Vancouver Island Imagine is a technicolour feast for the eyes which celebrates all of those unique places and spaces which make up Island culture. It’s a photo album that everyone wants to look at.

Writer Peter Grant is the tour guide, adding colour and history to the vistas spread between the pages. Grant is the bestselling author of six books.

Award winning photographer Boomer Jerritt captures the real essence of the places and people of Vancouver Island.

Both men bring out the magic and mystery so evident in this special place. It is wild and beautiful and the people who choose to live there surrounded by water are as diverse as the Island itself.

Vancouver Island Imagine is the real deal. It shows Vancouver Island life as it really is.

Poachers, Polluters & Politics

A Fishery Officer’s Career

Author: Randy Nelson

287 pages, Softcover

Harbour Publishing

 

Some books are immensely interesting to a lot of people, some are personal recollections of a career. Randy Nelson’s account of his life as a fishery officer is a series of short vignettes often laced with a bit of humour. This isn’t really a general interest book but it is a look at what it takes to be a firm but fair fisheries officer in the back reaches of British Columbia. Nelson’s stories are peppered with anecdotes and comments on how he carried out a job that was not popular with fishermen in any way, shape of form.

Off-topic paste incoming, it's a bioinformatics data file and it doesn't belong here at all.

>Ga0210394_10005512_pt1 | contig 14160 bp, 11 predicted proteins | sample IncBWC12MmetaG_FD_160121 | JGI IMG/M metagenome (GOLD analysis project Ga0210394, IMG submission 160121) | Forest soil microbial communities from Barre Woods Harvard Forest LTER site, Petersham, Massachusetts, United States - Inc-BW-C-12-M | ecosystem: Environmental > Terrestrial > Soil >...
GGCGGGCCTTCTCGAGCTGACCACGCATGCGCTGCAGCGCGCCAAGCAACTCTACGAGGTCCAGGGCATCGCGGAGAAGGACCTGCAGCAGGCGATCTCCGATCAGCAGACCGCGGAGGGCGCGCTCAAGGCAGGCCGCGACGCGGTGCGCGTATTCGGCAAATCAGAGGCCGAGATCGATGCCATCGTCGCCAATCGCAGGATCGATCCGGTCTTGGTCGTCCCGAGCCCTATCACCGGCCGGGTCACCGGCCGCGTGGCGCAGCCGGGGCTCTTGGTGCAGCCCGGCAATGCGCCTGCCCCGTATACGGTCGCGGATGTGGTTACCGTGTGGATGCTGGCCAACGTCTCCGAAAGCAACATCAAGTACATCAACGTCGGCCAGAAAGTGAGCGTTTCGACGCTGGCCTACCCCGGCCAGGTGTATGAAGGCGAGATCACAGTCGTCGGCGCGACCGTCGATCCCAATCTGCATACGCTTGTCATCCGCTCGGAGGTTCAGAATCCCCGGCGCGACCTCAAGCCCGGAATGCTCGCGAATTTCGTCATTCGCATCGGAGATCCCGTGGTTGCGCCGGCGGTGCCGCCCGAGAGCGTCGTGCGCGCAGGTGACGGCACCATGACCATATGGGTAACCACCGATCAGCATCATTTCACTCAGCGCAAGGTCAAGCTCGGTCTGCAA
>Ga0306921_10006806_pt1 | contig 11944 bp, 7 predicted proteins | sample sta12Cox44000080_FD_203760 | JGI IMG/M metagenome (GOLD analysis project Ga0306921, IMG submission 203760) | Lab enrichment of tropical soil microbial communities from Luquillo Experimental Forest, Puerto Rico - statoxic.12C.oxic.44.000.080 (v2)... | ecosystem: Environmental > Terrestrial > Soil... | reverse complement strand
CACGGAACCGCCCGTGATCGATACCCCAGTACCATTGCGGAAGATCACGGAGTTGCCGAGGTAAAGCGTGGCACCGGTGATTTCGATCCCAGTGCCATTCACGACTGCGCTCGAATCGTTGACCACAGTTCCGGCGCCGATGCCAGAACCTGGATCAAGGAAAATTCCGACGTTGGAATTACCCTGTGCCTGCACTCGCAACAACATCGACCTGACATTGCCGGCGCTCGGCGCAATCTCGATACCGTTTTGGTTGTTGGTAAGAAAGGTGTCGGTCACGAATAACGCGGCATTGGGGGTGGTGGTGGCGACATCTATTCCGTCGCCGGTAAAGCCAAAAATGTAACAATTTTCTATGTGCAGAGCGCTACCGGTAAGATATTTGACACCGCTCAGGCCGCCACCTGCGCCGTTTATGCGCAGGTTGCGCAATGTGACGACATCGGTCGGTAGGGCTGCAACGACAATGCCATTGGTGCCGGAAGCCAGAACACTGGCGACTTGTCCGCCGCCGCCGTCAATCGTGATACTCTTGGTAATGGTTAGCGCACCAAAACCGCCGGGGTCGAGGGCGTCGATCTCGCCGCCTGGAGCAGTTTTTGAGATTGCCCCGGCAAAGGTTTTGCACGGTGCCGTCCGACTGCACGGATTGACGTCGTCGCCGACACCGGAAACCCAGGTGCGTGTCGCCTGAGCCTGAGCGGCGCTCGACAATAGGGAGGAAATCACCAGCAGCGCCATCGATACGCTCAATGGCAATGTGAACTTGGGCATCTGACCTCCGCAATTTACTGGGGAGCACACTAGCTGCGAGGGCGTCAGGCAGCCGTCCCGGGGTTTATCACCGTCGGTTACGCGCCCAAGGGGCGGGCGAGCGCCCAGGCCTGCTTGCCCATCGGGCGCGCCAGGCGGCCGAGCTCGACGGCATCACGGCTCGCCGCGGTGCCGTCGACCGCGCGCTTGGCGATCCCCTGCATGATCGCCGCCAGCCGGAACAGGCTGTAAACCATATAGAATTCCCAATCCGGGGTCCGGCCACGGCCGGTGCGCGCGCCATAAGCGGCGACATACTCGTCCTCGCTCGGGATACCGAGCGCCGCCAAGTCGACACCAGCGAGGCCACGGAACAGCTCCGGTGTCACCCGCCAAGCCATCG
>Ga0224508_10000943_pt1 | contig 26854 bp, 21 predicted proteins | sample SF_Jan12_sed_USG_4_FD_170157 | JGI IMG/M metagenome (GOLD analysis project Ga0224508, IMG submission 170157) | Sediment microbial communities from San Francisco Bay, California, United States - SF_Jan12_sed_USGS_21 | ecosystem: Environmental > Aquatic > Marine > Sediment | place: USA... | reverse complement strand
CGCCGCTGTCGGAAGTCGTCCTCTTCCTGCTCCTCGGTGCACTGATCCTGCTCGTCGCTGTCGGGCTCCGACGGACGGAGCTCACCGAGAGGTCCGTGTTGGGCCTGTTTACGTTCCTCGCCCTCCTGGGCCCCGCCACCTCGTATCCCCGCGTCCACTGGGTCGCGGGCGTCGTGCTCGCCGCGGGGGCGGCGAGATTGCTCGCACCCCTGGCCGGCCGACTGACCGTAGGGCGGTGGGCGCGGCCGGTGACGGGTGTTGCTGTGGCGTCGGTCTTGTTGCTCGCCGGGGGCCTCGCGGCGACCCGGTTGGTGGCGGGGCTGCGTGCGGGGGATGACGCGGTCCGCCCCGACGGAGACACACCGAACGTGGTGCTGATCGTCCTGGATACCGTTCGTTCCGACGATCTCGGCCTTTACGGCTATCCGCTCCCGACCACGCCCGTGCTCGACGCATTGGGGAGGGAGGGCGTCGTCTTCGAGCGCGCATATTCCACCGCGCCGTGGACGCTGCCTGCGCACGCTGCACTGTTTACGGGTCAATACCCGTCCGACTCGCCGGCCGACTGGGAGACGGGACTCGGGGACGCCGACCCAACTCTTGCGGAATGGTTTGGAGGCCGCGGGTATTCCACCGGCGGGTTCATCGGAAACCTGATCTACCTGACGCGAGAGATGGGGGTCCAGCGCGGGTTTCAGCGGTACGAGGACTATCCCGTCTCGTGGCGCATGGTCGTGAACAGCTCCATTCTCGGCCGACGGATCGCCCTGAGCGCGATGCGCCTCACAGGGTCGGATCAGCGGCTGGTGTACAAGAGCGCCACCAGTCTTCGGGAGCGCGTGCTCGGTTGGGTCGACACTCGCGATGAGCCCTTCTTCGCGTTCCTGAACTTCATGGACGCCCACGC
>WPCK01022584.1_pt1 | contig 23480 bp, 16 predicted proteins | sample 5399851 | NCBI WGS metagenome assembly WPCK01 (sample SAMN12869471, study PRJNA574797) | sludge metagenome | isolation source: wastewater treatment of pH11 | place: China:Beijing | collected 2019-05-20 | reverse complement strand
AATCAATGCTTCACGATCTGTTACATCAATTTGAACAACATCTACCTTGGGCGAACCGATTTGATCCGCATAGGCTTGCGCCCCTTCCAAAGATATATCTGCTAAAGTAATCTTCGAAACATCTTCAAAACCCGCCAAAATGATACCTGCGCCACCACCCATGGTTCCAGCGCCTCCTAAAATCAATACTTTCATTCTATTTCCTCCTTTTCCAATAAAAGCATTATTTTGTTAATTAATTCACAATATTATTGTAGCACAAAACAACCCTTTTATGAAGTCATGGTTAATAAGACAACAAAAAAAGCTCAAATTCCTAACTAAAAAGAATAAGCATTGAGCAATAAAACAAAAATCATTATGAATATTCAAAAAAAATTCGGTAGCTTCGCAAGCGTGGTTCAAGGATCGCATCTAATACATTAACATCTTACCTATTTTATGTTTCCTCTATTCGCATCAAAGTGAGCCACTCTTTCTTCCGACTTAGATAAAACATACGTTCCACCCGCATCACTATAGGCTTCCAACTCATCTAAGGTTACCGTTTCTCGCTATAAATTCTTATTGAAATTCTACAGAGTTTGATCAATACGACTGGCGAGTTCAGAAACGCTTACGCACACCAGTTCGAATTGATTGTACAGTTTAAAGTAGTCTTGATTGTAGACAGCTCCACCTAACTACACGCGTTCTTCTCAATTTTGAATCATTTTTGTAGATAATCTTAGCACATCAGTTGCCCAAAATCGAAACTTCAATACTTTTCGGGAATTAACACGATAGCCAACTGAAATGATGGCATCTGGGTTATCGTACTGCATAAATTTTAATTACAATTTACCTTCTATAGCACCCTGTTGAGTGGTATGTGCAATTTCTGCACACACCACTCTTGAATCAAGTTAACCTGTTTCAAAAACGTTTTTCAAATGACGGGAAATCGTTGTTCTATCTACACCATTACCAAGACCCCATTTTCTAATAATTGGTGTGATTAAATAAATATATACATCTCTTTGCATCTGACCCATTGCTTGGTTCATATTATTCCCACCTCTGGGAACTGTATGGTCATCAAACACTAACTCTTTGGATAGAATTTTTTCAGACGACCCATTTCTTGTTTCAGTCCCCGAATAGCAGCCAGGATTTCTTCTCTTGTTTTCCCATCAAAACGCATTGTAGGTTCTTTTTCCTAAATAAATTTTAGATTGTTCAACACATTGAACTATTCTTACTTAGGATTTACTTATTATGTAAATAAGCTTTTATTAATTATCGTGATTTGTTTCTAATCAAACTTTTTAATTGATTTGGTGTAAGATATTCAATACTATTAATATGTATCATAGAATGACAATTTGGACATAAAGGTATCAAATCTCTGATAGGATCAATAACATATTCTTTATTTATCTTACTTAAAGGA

Poachers, Polluters & Politics is sure to interest those who have a love and respect for the outdoors. It explains the duties and responsibilities of a fisheries officer from someone who was passionate about their job.